Welcome back, fellow Hackers! Today we are talking about Vulnerability Scanning with Metasploit. You probably heard of OpenVAS before or even used it. It is the most popular, free Vulnerability Scanner out there and definitely worth a look on its own. We covered finding vulnerabilities with OpenVAS before on YouTube.
But did you know that you can run OpenVAS natively in Metasploit? I will show you how.
Before you can start using OpenVAS in Metasploit, you first have to install it if you haven’t already. Once you are done with the installation, we can start. Ignore all the Ruby Timeout Errors throughout the screenshots, they just appeared after upgrading my system, and I didn’t get to fix them yet.
Table of Contents
- Part 1 – Starting OpenVAS
- Part 2 – Loading OpenVAS in Metasploit
- Part 3 – Listing OpenVAS Commands
- Part 4 – Connecting OpenVAS to its service
- Part 5 – Creating a Target
- Part 6 – Checking available Scan Types & Target Lists
- Part 7 – Creating a Task
- Part 8 – Starting a Task
- Part 9 – Checking the Task Status
- Part 10 – Creating a Report
Part 1 – Starting OpenVAS
First, you need to make sure that the OpenVAS Service is actually running:
Part 2 – Loading OpenVAS in Metasploit
After starting Metasploit with:
You can load OpenVAS by running:
Part 3 – Listing OpenVAS Commands
Now we can get a quick overview of all of the available OpenVAS commands:
As you can already see, there are lots of fun commands to play with.
Part 4 – Connecting OpenVAS to its service
Next, we need to connect OpenVAS to its service using our credentials.
openvas_connect username password host port
We can see that the connection was successful.
Part 5 – Creating a Target
Now we are going to create a target for scanning. To do that run:
For this example, my target IP is the vulnerable VM Lampiao from Vulnhub with the IP of 192.168.56.101
Note that everything you do here will also be done in the OpenVAS Database itself. Hence you will be able to see the results in the Web GUI later. An example is the confirmation below, that is showing the Lampiao Initial Scan that we just created, plus all the other scans that I ran with OpenVAS before.
Also, take note of the long ID of our newly created scan. We will need that later.
Part 6 – Checking available Scan Types & Target Lists
To see what kind of Scan Types are available, run:
This shows us all of the available Scan Configurations. We need to specify this when creating a Task. Those are the same Scan Configs that are available through the Web GUI. At this point you might wonder, why would I prefer Vulnerability Scanning with Metasploit over just using the OpenVAS Web GUI? Well, some people like me who work a lot with Metasploit Workspaces, like to keep everything in one place.
This is why I prefer console over GUI in this context.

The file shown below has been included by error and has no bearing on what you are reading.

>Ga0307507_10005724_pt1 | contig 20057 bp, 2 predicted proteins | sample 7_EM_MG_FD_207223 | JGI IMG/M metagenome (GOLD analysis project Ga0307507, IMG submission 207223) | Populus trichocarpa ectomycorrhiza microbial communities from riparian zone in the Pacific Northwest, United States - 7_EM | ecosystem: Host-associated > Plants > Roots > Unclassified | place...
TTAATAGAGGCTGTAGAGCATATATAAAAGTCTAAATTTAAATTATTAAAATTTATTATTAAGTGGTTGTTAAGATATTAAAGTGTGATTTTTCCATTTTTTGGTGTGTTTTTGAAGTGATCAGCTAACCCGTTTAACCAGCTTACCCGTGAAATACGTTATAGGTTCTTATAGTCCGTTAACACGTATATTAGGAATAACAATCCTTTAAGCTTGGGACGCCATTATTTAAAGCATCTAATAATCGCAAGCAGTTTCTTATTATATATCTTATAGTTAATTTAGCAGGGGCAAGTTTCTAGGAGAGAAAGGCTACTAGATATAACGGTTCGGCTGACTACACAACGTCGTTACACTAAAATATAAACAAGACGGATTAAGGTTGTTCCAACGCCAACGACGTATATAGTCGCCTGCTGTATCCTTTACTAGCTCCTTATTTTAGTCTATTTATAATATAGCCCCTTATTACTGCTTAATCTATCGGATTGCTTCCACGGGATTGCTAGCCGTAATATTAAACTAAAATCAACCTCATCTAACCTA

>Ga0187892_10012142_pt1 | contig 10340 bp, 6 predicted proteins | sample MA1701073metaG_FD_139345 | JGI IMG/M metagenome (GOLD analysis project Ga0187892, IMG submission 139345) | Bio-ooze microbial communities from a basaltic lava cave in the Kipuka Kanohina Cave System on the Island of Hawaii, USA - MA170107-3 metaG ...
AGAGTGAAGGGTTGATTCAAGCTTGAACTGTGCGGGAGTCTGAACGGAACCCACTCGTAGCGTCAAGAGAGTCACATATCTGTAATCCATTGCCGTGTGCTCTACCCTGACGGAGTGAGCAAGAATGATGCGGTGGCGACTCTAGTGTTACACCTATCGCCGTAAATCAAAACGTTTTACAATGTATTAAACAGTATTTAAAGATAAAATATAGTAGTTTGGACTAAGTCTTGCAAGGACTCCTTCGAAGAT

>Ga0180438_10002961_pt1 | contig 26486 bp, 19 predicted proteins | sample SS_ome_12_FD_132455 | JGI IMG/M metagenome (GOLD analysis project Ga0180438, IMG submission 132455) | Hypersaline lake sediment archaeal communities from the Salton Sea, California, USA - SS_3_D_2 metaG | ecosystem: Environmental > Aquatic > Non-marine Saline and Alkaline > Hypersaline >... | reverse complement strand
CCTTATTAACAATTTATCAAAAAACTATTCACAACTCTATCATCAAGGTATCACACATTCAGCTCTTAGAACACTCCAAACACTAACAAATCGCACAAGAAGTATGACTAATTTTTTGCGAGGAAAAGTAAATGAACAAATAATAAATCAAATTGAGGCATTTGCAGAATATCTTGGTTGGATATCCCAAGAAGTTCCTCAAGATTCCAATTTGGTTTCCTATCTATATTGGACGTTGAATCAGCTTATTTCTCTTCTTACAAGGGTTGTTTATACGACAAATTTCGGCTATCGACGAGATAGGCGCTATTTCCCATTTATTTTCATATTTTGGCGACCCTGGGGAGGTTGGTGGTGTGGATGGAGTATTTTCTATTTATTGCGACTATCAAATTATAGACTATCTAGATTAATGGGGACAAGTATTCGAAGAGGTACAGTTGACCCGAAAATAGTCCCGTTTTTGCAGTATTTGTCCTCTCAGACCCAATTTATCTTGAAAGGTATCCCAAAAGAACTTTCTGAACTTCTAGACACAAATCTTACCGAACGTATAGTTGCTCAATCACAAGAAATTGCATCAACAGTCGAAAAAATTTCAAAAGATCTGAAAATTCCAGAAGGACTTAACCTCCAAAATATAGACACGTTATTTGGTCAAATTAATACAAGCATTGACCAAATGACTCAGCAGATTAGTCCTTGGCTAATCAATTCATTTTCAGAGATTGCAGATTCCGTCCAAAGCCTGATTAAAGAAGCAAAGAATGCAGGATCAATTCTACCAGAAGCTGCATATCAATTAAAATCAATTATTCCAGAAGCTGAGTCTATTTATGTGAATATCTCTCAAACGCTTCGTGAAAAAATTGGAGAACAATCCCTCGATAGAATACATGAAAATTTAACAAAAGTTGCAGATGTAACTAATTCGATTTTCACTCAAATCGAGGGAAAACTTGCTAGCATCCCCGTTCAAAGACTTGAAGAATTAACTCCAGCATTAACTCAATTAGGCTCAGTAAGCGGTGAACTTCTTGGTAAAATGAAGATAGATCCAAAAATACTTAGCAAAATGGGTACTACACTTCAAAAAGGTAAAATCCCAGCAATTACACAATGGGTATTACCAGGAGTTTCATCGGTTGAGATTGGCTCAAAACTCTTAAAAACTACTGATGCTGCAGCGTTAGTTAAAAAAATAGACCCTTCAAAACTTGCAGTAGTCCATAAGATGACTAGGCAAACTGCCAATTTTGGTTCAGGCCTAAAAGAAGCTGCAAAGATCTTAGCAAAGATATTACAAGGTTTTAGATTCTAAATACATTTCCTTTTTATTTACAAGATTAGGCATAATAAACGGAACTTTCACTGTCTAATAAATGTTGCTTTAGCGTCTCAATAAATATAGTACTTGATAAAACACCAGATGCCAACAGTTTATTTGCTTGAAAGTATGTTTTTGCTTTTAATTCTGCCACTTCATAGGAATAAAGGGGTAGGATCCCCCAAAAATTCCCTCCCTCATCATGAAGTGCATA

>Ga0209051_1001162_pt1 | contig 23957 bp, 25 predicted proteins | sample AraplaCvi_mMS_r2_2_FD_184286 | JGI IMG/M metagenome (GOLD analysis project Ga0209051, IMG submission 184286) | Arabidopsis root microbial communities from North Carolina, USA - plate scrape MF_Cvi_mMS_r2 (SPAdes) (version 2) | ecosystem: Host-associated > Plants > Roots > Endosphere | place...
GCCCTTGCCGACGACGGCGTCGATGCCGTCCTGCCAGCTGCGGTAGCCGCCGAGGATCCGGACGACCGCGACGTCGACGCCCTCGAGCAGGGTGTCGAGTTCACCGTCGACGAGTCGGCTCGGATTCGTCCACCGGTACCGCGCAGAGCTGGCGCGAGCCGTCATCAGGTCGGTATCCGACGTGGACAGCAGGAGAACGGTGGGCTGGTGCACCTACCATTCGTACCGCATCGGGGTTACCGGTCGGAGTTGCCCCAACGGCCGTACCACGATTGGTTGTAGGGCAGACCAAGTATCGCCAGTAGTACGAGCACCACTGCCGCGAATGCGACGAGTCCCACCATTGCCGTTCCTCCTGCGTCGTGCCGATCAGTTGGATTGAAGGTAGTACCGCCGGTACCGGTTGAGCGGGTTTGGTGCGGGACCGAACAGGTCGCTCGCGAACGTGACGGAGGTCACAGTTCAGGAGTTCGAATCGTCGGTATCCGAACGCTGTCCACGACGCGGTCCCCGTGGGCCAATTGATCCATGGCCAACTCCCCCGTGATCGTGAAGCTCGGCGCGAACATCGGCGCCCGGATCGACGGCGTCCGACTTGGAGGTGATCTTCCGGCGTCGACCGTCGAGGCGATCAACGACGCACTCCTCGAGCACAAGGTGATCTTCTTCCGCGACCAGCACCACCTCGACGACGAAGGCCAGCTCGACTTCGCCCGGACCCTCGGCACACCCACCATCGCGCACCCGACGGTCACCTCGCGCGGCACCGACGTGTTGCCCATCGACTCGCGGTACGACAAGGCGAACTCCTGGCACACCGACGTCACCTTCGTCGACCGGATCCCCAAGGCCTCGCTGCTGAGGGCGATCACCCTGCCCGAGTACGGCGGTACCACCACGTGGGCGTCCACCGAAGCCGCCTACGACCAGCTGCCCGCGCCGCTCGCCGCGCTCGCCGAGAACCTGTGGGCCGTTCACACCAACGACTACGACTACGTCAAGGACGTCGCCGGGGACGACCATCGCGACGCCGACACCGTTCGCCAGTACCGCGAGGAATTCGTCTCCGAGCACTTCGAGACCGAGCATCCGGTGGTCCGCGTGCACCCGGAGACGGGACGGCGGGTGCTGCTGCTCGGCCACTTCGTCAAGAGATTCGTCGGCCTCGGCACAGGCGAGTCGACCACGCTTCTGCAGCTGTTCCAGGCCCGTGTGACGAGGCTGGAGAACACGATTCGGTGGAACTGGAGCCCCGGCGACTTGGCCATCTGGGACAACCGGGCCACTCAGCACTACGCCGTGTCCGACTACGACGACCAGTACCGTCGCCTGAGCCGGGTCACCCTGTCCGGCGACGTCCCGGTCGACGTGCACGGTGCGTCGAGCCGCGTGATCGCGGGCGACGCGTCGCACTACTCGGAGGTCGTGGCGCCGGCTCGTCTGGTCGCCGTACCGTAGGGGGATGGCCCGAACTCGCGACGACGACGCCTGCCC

In case you forgot the Target ID of your Target, you can pull that information up again by typing:
We are going to need the IDs of the Target and of the Scan Config in the next step.
Part 7 – Creating a Task
Now we are going to create a new task. This is the same as creating a task in the Web GUI.
openvas_task_create [NameOfTask] [Comment] [ScanConfigID] [TargetID]Code language: CSS (css)
When successful, you can see the task in your list with the Status: New.
You can run the following command to pull up your task list again; you’ll need your Task ID in the next step.
Part 8 – Starting a Task
To start the task, simply run:
openvas_task_start [TaskID]Code language: CSS (css)
Now depending on how many targets you scan or which intensity level you choose, this can take a long time.
Part 9 – Checking the Task Status
To check our Task Status, we can simply run:
The number under Progress (48 in this example) is the percentage of the scan… Once it’s at -1, the scan is done. Just repeat the command by pressing the up-arrow key a couple of times until it finishes.
Part 10 – Creating a Report
As soon as the scan finishes, there are a couple of ways how to create a report. Although it’s possible to create all kinds of reports this way, I actually prefer pulling up the report through the Web GUI.
You probably have guessed it by now, to show the Report List run:
Now you have a couple of options for which format you would like to export your report with:
Exporting a Report
To finally export a report, choose what format you want and run:
openvas_report_download [report id] [format id] [path for saving the report] [report name]Code language: CSS (css)
But as I said. I don’t really like exporting via Terminal. The Web GUI works much better, for that matter. I recommend using this to pull your report.
Using OpenVAS natively in Metasploit can save you some time overusing the WebGUI once you are familiar with it. It also is able to post findings in Metasploit’s Database, although that doesn’t always work.
It definitely is a fun way to play with OpenVAS and learn more about how it works on a Command-Line Level.